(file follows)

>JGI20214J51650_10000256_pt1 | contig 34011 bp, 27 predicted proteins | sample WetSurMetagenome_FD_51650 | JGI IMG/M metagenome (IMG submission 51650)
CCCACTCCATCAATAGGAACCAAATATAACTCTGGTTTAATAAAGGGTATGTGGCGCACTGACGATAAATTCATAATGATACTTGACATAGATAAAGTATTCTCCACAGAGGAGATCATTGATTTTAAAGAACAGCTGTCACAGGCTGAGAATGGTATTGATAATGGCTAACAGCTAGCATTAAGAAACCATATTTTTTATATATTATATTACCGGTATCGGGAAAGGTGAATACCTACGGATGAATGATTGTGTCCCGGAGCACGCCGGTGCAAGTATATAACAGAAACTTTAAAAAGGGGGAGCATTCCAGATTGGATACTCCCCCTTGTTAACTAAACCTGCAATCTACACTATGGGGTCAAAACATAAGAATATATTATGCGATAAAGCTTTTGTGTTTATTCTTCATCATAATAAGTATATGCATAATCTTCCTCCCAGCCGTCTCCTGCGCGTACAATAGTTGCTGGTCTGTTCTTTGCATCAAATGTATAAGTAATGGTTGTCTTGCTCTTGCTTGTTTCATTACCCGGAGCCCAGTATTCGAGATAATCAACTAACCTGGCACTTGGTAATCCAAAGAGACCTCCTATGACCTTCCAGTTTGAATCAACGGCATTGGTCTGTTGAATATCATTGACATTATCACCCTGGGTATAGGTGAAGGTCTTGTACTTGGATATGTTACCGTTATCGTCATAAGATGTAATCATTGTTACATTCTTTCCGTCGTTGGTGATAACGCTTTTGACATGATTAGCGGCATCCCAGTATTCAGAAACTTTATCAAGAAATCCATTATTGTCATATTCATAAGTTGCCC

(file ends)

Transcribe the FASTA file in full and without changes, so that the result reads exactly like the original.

>JGI20214J51650_10000256_pt1 | contig 34011 bp, 27 predicted proteins | sample WetSurMetagenome_FD_51650 | JGI IMG/M metagenome (IMG submission 51650)
CCCACTCCATCAATAGGAACCAAATATAACTCTGGTTTAATAAAGGGTATGTGGCGCACTGACGATAAATTCATAATGATACTTGACATAGATAAAGTATTCTCCACAGAGGAGATCATTGATTTTAAAGAACAGCTGTCACAGGCTGAGAATGGTATTGATAATGGCTAACAGCTAGCATTAAGAAACCATATTTTTTATATATTATATTACCGGTATCGGGAAAGGTGAATACCTACGGATGAATGATTGTGTCCCGGAGCACGCCGGTGCAAGTATATAACAGAAACTTTAAAAAGGGGGAGCATTCCAGATTGGATACTCCCCCTTGTTAACTAAACCTGCAATCTACACTATGGGGTCAAAACATAAGAATATATTATGCGATAAAGCTTTTGTGTTTATTCTTCATCATAATAAGTATATGCATAATCTTCCTCCCAGCCGTCTCCTGCGCGTACAATAGTTGCTGGTCTGTTCTTTGCATCAAATGTATAAGTAATGGTTGTCTTGCTCTTGCTTGTTTCATTACCCGGAGCCCAGTATTCGAGATAATCAACTAACCTGGCACTTGGTAATCCAAAGAGACCTCCTATGACCTTCCAGTTTGAATCAACGGCATTGGTCTGTTGAATATCATTGACATTATCACCCTGGGTATAGGTGAAGGTCTTGTACTTGGATATGTTACCGTTATCGTCATAAGATGTAATCATTGTTACATTCTTTCCGTCGTTGGTGATAACGCTTTTGACATGATTAGCGGCATCCCAGTATTCAGAAACTTTATCAAGAAATCCATTATTGTCATATTCATAAGTTGCCC